At the Royal Ballet, Rudolf Nureyev and Margot Fonteyn became long-standing dance partners. Nureyev once said of Fonteyn, who was 19 years older than he, that they danced with “one body, one soul”. Together Nureyev and Fonteyn premiered Sir Frederick Ashton’s ballet Marguerite and Armand, a ballet danced to Liszt’s Piano Sonata in B minor, which became their signature piece. Kenneth MacMillan was forced to allow them to premiere his Romeo and Juliet, which was intended for two other dancers, Lynn Seymour and Christopher Gable. Films exist of their partnership in Les Sylphides, Swan Lake, Romeo and Juliet, and other roles. They continued to dance together for many years after Nureyev’s departure from the Royal Ballet. Their last performance together was in Baroque Pas de Trois on 16 September 1988 when Fonteyn was 69, Nureyev was aged 50, with Carla Fracci, aged 52, also starring.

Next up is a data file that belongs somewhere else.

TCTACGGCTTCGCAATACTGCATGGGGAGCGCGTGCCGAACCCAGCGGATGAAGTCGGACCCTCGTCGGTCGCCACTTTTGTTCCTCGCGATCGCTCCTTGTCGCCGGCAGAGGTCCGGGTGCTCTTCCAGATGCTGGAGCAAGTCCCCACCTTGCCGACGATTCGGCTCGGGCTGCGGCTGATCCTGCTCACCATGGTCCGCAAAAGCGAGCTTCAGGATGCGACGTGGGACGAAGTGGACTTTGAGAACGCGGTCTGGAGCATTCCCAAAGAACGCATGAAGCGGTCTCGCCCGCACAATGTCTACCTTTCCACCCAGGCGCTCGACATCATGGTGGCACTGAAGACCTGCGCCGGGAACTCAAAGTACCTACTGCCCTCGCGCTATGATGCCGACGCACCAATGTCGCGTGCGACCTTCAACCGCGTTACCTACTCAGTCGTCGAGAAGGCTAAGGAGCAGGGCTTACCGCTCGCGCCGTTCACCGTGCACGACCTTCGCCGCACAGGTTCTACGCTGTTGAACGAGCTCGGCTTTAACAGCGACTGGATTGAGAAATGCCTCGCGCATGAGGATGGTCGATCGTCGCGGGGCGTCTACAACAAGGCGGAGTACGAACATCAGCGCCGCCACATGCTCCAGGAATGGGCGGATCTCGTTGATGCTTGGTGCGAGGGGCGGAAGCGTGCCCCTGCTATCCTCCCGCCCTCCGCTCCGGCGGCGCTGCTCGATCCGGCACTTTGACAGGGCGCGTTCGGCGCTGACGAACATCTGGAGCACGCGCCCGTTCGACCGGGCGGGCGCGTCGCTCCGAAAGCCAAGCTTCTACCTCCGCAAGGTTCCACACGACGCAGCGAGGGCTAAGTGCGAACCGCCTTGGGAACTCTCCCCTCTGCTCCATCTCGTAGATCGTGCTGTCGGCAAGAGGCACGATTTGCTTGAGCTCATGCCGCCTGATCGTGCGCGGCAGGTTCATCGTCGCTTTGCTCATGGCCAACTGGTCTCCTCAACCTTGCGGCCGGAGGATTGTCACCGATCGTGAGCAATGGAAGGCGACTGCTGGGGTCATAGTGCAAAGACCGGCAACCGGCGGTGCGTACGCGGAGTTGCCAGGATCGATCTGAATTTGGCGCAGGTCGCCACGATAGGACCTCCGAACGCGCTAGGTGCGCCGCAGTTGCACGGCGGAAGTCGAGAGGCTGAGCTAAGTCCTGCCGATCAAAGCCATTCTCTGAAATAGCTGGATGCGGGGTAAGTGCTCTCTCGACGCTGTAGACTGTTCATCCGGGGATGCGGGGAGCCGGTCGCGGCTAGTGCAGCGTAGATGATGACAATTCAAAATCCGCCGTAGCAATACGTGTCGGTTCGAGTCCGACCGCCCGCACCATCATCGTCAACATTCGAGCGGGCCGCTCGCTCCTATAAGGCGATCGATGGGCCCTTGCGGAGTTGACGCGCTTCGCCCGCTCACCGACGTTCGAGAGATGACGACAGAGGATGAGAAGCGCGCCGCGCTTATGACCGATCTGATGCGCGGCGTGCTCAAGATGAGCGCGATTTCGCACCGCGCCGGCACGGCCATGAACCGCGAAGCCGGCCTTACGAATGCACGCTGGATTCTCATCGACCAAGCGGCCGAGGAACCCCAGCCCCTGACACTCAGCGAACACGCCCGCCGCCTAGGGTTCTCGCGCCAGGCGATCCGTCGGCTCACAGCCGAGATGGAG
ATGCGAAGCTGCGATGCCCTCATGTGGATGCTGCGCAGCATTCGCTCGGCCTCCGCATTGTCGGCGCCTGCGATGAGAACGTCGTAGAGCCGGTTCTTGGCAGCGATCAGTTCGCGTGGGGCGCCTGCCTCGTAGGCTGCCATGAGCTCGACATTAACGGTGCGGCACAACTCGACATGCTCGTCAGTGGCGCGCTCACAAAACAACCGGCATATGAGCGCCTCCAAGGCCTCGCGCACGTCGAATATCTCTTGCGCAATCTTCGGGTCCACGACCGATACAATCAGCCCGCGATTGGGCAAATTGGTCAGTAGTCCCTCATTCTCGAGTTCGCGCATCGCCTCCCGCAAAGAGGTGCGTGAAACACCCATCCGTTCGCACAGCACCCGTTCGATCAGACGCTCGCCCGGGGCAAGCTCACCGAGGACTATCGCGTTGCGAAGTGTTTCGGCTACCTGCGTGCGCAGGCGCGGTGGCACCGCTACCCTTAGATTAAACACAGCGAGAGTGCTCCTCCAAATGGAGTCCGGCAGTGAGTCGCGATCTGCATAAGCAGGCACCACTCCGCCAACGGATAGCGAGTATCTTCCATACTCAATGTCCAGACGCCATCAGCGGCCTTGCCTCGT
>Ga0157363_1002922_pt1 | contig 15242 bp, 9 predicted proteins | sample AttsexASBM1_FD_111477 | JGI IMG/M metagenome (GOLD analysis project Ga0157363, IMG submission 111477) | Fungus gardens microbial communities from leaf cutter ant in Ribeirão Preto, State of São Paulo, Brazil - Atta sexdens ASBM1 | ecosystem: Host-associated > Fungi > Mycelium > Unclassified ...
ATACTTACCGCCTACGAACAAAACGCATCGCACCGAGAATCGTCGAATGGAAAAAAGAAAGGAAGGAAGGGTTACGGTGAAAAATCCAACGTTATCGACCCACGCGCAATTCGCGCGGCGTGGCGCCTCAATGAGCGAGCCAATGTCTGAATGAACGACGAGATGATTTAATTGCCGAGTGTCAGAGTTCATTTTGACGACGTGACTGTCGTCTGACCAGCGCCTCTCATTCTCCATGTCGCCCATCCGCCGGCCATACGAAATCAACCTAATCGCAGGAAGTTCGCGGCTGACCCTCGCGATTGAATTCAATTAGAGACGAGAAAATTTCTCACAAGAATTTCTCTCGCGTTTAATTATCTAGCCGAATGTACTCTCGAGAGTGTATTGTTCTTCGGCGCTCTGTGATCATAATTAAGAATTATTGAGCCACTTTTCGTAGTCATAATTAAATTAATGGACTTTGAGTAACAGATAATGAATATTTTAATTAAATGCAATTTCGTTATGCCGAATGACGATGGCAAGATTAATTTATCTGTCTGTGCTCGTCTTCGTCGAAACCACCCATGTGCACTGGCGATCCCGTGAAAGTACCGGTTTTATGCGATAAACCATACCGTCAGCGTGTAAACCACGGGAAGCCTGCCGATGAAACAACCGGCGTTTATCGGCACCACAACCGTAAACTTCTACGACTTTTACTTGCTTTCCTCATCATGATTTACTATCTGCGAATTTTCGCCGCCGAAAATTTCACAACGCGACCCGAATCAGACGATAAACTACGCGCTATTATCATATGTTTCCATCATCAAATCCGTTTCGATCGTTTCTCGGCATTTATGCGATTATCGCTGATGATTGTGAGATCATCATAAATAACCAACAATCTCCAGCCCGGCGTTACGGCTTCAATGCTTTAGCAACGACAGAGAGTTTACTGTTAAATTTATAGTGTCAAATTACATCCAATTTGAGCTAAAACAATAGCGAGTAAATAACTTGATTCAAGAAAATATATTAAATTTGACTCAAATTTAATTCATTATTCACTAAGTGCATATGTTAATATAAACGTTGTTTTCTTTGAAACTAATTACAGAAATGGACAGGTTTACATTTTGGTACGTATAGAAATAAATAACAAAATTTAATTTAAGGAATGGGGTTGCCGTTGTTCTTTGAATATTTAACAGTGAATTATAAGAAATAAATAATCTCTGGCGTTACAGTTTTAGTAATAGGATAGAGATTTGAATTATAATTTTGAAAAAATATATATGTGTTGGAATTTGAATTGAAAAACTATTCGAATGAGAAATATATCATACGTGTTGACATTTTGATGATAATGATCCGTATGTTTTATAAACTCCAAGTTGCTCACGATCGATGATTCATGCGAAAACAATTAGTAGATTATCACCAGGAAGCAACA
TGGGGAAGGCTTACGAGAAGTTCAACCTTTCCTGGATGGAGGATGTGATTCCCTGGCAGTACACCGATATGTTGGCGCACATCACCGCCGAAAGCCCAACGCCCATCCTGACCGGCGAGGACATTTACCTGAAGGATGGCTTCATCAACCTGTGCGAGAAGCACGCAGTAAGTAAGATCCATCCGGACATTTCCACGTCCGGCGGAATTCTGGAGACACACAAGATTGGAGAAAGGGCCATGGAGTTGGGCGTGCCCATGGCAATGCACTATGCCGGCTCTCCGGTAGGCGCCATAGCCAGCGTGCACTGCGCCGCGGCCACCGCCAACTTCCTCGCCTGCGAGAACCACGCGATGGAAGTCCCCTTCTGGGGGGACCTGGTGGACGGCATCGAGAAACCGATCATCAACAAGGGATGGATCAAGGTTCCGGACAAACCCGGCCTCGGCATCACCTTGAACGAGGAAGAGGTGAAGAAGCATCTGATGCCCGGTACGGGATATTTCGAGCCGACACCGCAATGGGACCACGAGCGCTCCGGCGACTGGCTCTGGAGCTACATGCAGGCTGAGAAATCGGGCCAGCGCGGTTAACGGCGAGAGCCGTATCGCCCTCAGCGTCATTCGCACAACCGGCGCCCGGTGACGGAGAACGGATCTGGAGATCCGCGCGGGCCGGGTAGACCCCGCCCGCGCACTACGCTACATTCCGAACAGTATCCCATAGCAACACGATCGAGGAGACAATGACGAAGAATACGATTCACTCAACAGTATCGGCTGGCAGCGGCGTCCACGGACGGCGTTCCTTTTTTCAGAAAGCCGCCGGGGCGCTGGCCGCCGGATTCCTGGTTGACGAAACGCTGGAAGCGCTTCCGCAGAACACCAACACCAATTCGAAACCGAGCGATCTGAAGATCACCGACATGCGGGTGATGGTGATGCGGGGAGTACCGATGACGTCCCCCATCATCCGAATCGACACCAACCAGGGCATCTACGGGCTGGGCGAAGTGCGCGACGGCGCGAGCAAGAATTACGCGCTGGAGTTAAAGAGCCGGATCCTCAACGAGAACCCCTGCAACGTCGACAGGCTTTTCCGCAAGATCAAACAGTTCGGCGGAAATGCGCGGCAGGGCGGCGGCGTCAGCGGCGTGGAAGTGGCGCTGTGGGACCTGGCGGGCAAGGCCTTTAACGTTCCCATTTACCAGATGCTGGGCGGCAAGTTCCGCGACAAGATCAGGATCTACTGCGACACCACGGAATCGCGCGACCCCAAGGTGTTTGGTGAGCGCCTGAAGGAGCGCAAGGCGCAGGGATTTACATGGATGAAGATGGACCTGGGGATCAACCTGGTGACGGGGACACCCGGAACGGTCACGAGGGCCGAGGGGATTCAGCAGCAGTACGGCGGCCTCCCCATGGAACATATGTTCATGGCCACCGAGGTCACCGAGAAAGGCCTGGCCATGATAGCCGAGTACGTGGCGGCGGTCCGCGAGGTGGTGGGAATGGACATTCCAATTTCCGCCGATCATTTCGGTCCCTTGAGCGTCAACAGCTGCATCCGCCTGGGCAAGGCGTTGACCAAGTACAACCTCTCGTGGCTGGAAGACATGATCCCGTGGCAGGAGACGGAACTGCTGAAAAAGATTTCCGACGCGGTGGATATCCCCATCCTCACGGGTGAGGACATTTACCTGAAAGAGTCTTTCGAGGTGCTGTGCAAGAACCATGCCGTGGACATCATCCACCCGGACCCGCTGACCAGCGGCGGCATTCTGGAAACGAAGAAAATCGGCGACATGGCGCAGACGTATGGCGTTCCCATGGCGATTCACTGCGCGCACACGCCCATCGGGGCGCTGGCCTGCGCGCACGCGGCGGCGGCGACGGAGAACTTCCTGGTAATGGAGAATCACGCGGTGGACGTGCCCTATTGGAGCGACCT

He celebrated another long-time partnership with Eva Evdokimova. They first appeared together in La Sylphide (1971) and in 1975 he selected her as his Sleeping Beauty in his staging for London Festival Ballet. Evdokimova remained his partner of choice for many guest appearances and tours across the globe with “Nureyev and Friends” for more than fifteen years.

During his American stage debut in 1962, Nureyev also partnered with Sonia Arova at New York City’s Brooklyn Academy of Music. In collaboration with Ruth Page’s Chicago Opera Ballet, they performed the grand pas de deux from Don Quixote.

PERSONAL LIFE

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Nureyev in his dressing room c. 1974, by Allan Warren

Rudolf Nureyev did not have much patience with rules, limitations and hierarchical order and had at times a volatile temper. He was apt to throw tantrums in public when frustrated. His impatience mainly showed itself when the failings of others interfered with his work.

He socialized with Gore Vidal, Freddie Mercury, Jackie Kennedy Onassis, Mick Jagger, Liza Minnelli, Andy Warhol, Lee Radziwill and Talitha Pol, and occasionally visited the New York discotheque Studio 54 in the late 1970s, but developed an intolerance for celebrities. He kept up old friendships in and out of the ballet world for decades, and was considered to be a loyal and generous friend.